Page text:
Available at: https://digitalcommons.calpoly.edu/theses/1920
Date of Award
MS in Industrial Engineering
Industrial and Manufacturing Engineering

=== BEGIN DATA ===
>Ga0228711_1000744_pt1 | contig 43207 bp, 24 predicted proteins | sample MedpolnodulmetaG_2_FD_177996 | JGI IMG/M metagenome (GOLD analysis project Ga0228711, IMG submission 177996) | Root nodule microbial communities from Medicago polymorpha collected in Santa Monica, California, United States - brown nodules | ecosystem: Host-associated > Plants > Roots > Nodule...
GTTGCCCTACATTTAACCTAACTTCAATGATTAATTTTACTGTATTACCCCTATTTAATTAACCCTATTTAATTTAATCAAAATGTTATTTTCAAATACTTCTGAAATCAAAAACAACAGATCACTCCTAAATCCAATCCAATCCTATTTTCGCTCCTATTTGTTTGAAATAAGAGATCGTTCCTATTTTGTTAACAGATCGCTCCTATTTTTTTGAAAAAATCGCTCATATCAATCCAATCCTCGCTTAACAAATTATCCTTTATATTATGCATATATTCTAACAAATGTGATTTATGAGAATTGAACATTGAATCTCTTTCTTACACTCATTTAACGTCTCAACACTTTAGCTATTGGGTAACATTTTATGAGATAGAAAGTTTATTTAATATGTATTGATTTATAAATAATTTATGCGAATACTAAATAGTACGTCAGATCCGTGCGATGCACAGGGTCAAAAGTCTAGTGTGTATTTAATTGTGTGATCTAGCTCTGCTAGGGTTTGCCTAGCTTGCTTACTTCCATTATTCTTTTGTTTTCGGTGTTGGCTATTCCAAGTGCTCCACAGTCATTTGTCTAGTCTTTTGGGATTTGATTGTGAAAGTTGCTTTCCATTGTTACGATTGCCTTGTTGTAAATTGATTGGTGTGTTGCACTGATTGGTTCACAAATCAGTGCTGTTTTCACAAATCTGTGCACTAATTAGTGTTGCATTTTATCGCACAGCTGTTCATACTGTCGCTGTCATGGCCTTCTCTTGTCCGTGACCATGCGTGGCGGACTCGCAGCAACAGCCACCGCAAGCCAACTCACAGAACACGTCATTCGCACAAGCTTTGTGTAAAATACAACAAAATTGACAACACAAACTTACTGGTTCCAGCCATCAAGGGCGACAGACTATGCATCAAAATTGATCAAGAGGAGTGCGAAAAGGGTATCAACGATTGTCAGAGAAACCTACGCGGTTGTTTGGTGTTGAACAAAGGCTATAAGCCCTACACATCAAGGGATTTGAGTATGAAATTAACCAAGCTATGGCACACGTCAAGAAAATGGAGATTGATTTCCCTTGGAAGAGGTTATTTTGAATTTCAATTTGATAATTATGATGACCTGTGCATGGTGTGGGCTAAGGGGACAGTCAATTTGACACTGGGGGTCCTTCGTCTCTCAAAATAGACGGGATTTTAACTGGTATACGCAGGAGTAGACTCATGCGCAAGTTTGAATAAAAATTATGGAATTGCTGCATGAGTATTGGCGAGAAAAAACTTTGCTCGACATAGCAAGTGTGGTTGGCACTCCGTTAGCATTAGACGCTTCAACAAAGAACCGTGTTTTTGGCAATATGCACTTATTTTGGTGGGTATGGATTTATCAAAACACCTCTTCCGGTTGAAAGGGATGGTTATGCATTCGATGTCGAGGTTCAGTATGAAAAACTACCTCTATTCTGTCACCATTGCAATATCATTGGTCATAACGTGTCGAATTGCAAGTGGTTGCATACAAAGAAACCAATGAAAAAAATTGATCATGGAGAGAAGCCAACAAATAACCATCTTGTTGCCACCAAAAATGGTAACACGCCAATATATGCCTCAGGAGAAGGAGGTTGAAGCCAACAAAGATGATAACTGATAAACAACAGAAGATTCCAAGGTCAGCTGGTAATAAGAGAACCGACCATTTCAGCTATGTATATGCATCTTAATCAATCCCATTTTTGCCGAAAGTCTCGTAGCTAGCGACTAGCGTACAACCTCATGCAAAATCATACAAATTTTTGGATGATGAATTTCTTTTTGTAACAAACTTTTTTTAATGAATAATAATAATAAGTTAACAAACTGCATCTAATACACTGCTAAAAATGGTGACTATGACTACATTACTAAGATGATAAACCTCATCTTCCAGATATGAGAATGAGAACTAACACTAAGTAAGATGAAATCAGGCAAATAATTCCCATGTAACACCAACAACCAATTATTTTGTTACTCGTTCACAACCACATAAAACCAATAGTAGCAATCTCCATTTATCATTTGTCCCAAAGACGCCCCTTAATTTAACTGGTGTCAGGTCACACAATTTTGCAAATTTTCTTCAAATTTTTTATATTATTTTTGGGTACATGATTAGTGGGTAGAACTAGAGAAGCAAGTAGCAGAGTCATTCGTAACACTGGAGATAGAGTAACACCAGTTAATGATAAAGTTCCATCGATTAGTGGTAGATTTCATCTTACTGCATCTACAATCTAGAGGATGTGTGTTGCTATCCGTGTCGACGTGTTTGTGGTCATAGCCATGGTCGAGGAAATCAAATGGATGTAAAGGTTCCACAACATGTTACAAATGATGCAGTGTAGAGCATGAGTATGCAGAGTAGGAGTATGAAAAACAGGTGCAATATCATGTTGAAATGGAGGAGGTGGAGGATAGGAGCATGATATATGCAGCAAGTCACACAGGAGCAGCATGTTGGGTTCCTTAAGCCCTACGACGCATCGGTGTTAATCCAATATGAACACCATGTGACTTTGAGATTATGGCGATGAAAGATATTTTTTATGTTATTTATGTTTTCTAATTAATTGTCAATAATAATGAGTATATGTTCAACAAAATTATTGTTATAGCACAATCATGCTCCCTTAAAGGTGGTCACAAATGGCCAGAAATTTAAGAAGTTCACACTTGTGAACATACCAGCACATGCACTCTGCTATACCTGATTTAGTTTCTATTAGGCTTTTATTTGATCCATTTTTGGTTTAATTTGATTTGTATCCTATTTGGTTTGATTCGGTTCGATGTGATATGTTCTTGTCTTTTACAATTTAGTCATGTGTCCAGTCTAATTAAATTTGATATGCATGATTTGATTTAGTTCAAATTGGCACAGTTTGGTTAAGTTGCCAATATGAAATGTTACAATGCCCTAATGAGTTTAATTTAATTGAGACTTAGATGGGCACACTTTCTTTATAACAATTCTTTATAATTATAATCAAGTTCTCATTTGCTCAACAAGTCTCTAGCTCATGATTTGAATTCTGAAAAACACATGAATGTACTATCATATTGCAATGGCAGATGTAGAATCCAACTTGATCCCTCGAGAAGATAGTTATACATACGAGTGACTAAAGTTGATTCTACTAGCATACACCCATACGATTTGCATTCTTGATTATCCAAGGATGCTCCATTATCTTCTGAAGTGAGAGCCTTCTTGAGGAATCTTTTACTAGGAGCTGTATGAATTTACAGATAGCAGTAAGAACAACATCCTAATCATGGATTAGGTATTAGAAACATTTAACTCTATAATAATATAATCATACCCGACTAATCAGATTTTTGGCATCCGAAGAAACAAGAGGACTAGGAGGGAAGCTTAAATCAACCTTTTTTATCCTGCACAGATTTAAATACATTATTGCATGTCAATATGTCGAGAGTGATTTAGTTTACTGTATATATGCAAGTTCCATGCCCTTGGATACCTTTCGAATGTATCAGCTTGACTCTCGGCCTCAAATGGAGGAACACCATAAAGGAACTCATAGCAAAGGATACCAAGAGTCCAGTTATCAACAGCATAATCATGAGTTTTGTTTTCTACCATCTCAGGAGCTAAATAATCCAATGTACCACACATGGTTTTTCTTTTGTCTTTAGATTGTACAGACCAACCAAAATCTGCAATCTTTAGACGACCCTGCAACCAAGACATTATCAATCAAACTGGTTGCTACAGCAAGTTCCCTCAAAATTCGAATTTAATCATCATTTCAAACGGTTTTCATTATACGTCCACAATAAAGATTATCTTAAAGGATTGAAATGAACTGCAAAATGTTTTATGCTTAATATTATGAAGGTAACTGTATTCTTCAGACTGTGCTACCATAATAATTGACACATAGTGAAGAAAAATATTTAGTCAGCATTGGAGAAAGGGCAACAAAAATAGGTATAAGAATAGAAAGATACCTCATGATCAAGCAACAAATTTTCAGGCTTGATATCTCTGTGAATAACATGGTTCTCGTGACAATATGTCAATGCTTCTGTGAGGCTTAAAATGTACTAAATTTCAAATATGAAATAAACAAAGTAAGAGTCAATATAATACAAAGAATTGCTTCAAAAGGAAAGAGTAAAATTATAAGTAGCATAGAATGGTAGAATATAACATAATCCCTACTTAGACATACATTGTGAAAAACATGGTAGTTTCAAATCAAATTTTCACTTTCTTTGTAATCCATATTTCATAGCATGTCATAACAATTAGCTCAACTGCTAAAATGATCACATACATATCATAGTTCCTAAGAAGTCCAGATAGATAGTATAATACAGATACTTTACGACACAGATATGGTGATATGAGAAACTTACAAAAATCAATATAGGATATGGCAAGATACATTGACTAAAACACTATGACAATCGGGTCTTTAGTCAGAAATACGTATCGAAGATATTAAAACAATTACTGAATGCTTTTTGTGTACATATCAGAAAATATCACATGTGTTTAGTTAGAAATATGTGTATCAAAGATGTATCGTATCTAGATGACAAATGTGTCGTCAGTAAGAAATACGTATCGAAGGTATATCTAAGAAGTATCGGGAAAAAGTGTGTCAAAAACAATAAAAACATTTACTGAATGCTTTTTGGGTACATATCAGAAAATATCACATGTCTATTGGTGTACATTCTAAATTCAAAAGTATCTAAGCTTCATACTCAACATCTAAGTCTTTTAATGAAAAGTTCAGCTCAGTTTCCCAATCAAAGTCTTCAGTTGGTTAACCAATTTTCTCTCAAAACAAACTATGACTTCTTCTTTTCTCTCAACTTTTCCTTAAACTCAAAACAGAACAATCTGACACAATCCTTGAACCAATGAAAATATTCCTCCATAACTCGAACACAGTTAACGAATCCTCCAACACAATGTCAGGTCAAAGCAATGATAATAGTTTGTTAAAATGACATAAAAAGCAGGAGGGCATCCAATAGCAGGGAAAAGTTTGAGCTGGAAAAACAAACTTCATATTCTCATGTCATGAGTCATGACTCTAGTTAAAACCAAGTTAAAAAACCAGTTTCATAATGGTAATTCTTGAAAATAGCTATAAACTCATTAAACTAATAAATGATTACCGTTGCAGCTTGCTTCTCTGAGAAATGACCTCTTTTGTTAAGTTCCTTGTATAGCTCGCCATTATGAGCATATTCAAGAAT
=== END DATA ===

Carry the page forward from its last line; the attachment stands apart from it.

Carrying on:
Selective laser melting has shown incredible growth as a metallic additive manufacturing process in recent years. While it does provide many solutions and new ways to approach challenges, it does not come without issues of its own, namely, surface roughness. In the as-printed state, the surface roughness of selectively laser melted parts is unacceptable for use in engineering applications. Additionally, selective laser melting is used to produce complex geometries with hard to reach features, preventing conventional mechanical polishing from being successful. Therefore, it is necessary to evaluate non-mechanical polishing processes as treatments for surface roughness. In this study, electrochemical and laser polishing were investigated as potential start-to-finish treatments for the surface roughness of selectively laser melted parts. Following this preliminary study, a follow-up study investigating the effect on the mechanical strength of a lattice design that electropolishing would have. Electropolishing was found to significantly reduce the surface roughness of the as-printed part, but not to a usable value. Additionally, electropolishing was found to be unacceptable for use on lattice parts. Laser polishing was found to significantly reduce the surface roughness of the part but had feature size issues preventing a perfectly smooth surface.